Cannabidiol (CBD) is a compound found in cannabis and CBD oil is derived from the plant’s secretions.
Across the world, the laws relating to anything connected with marijuana seem to be in a continual state of flux. Therefore, it has to be clearly stated that any information regarding the current state of the laws regarding marijuana or its derived products is very much subject to change. That said, here is a brief snapshot of the current laws relating to CBD oil in the UK.
CBD products made from hemp are legal but require licensing to be advertised as medicine
Hemp or industrial hemp in the EU contains less than 0.2% THC (tetrahydrocannabinol) and is therefore outside the remit of the 1971 Misuse of Drugs Act. It is therefore perfectly legal to sell hemp-based CBD products. It is, however, illegal to advertise such products as medicine unless they are licensed by the Medicines and Healthcare Products Regulatory Agency.
As a result, many hemp-based CBD products are advertised as cosmetics or nutritional supplements, rather than medicines. There are, however, some niche retailers who legally produce medical-grade CBD oil with the appropriate licencing.
In principle, CBD oil with more than 0.2% THC is available by prescription
Since November 1st, 2018, specialist doctors in the mainland UK (excluding Northern Ireland) have been legally permitted to prescribe cannabis-based medicines with THC content more than 0.2%. This change, however, has not satisfied campaigners who have highlighted the fact that, in reality, there are so many barriers to obtaining a legal prescription that the law actually has a very little meaningful benefit.
Based on media coverage and activity at sites such as ‘change.org’ it seems reasonable to assume that the government will be placed under pressure to take further steps to make cannabis-based medicines more widely accessible. Given the international trend towards legalising cannabis-based medicines (or at least decriminalising them) it is entirely possible that this law may be updated if not in 2019 then at least in the near future.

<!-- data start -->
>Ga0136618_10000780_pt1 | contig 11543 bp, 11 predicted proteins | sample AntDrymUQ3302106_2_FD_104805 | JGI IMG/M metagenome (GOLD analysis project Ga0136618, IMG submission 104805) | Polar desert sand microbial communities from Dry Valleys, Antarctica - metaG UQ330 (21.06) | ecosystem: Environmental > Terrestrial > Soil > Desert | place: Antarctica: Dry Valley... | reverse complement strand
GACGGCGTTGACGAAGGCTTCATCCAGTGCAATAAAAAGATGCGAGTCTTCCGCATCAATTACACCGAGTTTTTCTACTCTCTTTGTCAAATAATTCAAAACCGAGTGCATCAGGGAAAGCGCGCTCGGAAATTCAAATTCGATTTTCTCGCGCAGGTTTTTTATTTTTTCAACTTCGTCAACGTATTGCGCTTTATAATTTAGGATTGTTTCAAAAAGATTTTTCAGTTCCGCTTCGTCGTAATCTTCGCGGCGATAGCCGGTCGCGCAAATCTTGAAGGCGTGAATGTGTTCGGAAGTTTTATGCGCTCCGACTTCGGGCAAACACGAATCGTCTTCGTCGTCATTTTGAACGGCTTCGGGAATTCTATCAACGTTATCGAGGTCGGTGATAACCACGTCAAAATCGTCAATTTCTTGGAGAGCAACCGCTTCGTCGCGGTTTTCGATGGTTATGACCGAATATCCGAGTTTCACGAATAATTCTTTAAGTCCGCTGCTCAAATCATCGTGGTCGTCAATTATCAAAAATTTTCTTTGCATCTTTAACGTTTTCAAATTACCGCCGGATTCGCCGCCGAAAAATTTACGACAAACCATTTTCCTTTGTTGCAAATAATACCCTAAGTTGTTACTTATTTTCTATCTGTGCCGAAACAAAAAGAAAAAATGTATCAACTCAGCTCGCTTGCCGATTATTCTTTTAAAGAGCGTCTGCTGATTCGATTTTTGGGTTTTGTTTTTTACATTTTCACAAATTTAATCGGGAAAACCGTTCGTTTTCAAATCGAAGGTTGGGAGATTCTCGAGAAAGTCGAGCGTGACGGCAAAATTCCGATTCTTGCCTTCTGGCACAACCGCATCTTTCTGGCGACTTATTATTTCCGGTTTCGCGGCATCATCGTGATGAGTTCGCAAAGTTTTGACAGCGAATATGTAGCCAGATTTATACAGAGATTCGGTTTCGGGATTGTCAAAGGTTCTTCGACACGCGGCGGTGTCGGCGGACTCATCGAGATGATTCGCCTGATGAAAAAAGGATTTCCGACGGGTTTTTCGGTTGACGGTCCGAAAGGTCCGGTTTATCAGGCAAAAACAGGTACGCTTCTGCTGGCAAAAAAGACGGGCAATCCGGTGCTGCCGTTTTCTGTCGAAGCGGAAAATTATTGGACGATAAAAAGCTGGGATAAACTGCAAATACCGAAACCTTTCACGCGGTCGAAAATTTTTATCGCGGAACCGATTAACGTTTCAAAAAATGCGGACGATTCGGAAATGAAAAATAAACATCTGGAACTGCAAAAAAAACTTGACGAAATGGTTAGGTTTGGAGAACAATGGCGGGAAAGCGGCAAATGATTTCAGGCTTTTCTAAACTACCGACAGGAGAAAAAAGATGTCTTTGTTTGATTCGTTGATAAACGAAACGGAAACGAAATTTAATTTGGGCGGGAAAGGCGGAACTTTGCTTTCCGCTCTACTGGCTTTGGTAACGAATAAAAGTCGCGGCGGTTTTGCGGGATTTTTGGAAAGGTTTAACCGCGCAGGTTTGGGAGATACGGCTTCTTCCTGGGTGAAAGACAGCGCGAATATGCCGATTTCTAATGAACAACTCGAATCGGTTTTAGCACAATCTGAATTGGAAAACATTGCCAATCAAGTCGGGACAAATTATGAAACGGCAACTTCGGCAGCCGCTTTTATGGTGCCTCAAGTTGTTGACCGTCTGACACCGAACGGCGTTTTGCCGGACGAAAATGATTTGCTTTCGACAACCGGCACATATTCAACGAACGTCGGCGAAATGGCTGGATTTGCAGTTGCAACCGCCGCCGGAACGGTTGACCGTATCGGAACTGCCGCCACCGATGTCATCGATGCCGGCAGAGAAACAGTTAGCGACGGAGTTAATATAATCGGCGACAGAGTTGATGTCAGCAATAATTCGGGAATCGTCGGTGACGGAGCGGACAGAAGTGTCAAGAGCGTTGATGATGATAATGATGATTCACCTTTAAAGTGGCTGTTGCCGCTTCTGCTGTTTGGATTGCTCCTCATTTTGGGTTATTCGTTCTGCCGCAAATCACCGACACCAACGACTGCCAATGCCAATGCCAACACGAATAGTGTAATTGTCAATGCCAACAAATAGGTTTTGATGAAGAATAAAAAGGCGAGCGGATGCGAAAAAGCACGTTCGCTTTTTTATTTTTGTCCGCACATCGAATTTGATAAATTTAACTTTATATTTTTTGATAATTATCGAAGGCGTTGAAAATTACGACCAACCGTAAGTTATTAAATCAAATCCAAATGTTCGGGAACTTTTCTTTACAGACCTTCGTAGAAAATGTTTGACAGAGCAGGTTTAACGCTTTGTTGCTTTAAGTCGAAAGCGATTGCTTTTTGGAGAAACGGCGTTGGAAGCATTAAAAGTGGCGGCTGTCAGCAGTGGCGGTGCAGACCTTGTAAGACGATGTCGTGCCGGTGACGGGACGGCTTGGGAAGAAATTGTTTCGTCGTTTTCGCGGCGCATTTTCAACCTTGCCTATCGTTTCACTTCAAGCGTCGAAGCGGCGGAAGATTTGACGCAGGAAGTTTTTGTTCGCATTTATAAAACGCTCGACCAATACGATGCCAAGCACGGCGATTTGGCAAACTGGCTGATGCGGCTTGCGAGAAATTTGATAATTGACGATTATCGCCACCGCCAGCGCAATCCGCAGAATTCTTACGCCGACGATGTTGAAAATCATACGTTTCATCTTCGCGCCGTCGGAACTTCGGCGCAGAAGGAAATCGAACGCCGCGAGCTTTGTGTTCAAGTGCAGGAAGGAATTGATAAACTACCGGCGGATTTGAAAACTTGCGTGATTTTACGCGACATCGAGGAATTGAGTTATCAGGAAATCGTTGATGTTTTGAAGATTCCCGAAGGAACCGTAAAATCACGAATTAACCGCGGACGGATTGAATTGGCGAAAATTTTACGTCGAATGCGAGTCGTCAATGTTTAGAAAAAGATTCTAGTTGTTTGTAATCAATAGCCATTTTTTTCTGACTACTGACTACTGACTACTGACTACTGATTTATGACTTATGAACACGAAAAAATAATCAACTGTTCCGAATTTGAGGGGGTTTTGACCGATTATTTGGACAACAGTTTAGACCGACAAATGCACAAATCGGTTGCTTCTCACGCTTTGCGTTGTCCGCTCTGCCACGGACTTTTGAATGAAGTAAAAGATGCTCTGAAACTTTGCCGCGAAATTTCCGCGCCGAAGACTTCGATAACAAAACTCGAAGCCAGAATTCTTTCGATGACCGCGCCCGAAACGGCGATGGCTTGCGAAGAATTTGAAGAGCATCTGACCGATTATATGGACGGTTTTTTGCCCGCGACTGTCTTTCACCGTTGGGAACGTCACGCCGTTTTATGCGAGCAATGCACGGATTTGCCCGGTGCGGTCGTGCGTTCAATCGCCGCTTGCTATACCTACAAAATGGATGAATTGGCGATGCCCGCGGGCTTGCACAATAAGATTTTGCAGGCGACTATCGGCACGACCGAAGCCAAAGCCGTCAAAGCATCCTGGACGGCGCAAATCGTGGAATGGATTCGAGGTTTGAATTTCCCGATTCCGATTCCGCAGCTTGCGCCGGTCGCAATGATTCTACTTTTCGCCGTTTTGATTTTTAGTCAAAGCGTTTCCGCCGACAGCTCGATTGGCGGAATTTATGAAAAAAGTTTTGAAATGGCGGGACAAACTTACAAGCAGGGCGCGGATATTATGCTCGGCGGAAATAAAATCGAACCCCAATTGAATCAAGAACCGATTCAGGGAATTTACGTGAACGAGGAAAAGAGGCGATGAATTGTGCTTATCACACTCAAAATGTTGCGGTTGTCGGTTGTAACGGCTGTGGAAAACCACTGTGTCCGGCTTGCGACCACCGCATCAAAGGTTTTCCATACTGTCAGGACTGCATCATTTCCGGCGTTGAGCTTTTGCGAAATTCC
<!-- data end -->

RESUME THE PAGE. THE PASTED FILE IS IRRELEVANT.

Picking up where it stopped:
It is still illegal to import CBD oil with more than 0.2% THC without a valid prescription?
While EU rules mandate that goods must be allowed to move freely within member states, there is an exception to this for goods which are completely illegal in any given state. The logic behind this is that the member state in question is not unfairly protecting their own producers from competition, but simply banning a product (or service), for whatever reason they see fit.
Standard advertising/trades-description laws apply to legal CBD oil
As CBD oil has grown in popularity, there has been increasing concern that some vendors are misleading consumers regarding the quality of their products, for example by over emphasising the CBD content of hemp oil and thus implying that it is, essentially, the same as CBD oil. There have even been allegations of vendors infusing standard vegetable oils with some quantity of CBD and marking this as being equivalent to CBD oil. These kinds of tactics are entirely illegal and would be subject to the same penalties as would be applied to any other form of misleading advertising.